Noah and Ham reach the ark, and there is a pretty awesome battle scene between Tubal-Cain’s army and the rock giants, after which, the world gets swamped and Noah’s family hunkers in the ark. This is the point where the movie plunges irretrievably downhill. Noah, still believing Ila to be sterile, explains to everyone that they will be the last people to live on the earth; there will be no reproduction. That way humans will not “ruin the garden” again. A few days later, Ila becomes pregnant. For some reason, she, Shem and Naameh are stupid enough not only to tell Noah, but tell him immediately, when he’s obviously working through some issues. Noah throws a tantrum, pleads with God (it’s unclear if he gets a response) and finally announces that if Ila’s baby is a girl (who could mature into a mother), she will be cut down at the moment of her birth. The last act of this film is absolute agony to sit through, as it follows nine months of screaming and yelling about this in the confines of the ark. I will say one thing for this movie, the cast does a fantastic job with what they have to work with. You have to wonder what they must have been thinking, belting out the lines of such a contrived and sadistic script. There are no words to describe how bad it all is. I spent the last act asking “Why, Aronofsky, why this?” First, there’s no support for it in Scripture. God expressly told Noah to build the ark to insure that earth would be repopulated with men as well as animals, and after the flood, explicitly gave men permission to eat animals (if he hadn’t already). (Gen. 9:1-3)


Darren Aronofsky is coming! All who wish to avoid embarrassment, into the ark!

Second, even if you ignore Scripture, it makes no sense. Why would Noah leap so quickly to such an extreme conclusion? There’s nothing in the film to suggest God has told him man must die out. And even if he does kill Ila’s baby, what’s to stop Ila and Shem from running away after the flood and having more babies? They’ve got the whole globe to choose from. And if Naameh wants her other sons to have children badly enough (and she clearly does), she may well copulate with them herself. Don’t look at me like that, it’s been done. Desperate times call for creepy measures. To accomplish his ends, Noah would have to kill everybody.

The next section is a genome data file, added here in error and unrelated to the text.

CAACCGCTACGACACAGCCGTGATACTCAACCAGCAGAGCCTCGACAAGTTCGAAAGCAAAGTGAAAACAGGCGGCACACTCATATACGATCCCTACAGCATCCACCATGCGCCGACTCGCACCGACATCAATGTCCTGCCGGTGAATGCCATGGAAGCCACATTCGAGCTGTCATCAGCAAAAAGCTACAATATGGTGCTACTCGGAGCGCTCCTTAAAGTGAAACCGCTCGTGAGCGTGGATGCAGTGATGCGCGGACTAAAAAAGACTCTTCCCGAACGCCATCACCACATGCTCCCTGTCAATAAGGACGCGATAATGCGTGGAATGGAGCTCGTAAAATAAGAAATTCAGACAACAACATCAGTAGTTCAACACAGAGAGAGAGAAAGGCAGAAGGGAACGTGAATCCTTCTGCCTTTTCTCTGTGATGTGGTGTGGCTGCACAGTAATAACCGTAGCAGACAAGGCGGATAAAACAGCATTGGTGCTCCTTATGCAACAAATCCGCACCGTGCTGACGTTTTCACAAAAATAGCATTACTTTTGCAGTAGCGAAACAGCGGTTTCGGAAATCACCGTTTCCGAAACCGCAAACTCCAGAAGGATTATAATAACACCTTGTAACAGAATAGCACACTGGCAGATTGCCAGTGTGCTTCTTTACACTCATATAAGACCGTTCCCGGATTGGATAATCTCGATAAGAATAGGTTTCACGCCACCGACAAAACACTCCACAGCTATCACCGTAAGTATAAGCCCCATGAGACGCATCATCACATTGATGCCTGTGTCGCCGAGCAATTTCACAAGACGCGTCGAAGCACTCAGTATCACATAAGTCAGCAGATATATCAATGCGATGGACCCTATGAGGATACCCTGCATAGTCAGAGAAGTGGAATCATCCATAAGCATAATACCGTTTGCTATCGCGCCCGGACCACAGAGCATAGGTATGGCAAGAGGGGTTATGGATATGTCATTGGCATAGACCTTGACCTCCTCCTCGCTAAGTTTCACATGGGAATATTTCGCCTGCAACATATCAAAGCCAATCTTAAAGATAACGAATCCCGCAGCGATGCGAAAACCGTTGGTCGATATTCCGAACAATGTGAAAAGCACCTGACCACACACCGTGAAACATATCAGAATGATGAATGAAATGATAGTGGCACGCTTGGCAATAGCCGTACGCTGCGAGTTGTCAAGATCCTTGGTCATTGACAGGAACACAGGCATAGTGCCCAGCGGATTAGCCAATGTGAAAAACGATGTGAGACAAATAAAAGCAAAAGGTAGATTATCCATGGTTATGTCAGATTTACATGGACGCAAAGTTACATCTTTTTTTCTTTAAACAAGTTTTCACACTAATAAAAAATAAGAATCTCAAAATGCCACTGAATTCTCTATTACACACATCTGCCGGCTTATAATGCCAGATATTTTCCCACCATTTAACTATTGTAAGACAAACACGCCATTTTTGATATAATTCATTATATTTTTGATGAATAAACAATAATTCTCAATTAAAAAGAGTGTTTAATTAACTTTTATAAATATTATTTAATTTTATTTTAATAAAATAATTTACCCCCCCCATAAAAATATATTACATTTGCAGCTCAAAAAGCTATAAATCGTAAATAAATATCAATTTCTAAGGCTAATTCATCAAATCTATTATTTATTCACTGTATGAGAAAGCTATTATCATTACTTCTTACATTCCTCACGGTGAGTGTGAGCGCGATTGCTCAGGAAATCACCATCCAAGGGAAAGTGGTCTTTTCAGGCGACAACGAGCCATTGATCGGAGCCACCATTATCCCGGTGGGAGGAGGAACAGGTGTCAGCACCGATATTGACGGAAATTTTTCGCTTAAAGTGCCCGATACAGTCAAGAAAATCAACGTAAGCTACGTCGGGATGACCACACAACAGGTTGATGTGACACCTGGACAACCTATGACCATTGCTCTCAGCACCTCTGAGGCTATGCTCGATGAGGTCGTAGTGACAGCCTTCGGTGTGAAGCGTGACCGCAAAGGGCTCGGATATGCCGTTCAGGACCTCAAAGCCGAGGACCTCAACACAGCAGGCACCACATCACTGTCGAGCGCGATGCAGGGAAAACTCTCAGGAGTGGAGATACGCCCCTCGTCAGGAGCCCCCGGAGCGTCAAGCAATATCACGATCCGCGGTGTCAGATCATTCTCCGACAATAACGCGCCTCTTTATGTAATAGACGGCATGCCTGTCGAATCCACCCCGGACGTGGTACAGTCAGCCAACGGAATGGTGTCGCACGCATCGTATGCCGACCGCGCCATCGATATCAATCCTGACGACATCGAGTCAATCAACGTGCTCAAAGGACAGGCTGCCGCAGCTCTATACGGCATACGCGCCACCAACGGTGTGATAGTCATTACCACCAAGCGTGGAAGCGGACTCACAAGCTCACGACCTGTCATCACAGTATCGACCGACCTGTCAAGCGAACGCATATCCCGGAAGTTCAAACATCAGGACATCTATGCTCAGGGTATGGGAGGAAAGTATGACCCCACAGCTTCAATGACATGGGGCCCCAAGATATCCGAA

Third, it’s not as if this movie doesn’t shove enough horror and suffering in our faces (as it must). There is another side to the flood story. And it was taking shape in the first act. Noah’s relationship with his sons. Methusela’s tenderness with his great-grandchildren. Naameh’s adoptive care of Ila. Amid the wickedness of the world, this movie started with a beautiful depiction of familial and adoptive love. And that was exactly what God was trying to save when he told Noah to build the ark. (Gen. 7:1) God knew better than Noah that Man was inherently sinful. (Gen. 8:21) He was still giving Man a chance to start over.

But the touching story from the first act is out the window now. Ila gives birth to twin baby girls. Naameh comments that “He (God) sent us what we needed.” So … Ham and Japheth are supposed to marry their nieces? And very young nieces at that? I know I said desperate times, creepy measures, but why do we need this in the story? Considering the fact that Noah was 600 years old at the time of the flood (Gen. 7:6), (Shem was 98) his sons were most likely grown men, with grown women already at their sides. Why, Aronofsky, why? This leads up to what is supposed to be the climactic moment, when Noah has his dagger raised over Ila’s twin daughters, and — big surprise – he can’t bring himself to do it. The ark runs aground, the waters go down, and they start to rebuild. There is a scene where, for no clear reason, Ham packs up and walks away from the rest, implicitly never to return — so what was even the point of the twin baby girls?